NI: Domestic abuse victims to gain greater access to legal aid in family law cases
Proposals to provide victims of domestic abuse with greater access to legal aid in family law cases have been approved by the Northern Ireland Assembly.
MLAs debating the Domestic Abuse and Family Proceedings Bill agreed to back an amendment brought by Rachel Woods, Green MLA for North Down, in the face of opposition from Justice Minister Naomi Long.
The amendment confers a discretionary power on the Legal Services Agency to waive the financial eligibility test in private family law cases in circumstances where the applicant has been the victim of a domestic abuse offence.
The agency already has the power to disapply financial eligibility rules for victims of domestic abuse in the case of non-molestation orders, but Ms Woods said there is “no such help or support when it comes to child orders”.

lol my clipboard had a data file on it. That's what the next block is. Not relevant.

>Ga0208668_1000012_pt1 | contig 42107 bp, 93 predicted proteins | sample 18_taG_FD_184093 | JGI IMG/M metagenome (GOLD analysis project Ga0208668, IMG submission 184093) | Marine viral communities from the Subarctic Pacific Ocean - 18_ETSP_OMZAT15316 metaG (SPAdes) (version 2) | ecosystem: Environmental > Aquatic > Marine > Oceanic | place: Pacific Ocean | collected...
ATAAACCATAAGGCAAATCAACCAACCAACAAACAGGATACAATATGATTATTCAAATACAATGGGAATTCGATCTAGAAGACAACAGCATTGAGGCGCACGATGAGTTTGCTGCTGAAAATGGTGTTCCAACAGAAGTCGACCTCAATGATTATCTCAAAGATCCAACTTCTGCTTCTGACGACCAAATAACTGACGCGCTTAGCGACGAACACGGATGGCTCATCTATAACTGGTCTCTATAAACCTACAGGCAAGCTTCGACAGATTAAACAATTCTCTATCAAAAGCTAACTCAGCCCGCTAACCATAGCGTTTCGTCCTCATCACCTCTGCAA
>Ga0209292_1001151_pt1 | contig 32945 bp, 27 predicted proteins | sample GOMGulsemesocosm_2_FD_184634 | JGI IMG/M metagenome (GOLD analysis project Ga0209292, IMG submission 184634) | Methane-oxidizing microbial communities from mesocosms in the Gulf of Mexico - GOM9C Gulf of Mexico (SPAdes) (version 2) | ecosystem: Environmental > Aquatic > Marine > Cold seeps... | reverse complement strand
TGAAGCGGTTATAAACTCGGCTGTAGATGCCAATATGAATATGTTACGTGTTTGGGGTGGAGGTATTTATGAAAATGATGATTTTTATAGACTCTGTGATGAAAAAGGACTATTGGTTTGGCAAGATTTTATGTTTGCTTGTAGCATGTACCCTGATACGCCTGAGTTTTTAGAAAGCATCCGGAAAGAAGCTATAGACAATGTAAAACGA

She told MLAs: “This amendment would grant victims the right to access legal aid and take away some of the burden of what they are going through. I recognise that the amendment does not, and cannot, address the entire issue, but it will go some way to help victims and survivors.”
Mrs Long opposed the amendment on the basis that a waiver would still require victims to make an upfront contribution, could have an unpredictable impact on the legal aid scheme and family law courts, and would be better dealt with through secondary legislation.
The amendment was eventually passed with 44 votes in favour, seven against and 25 abstentions.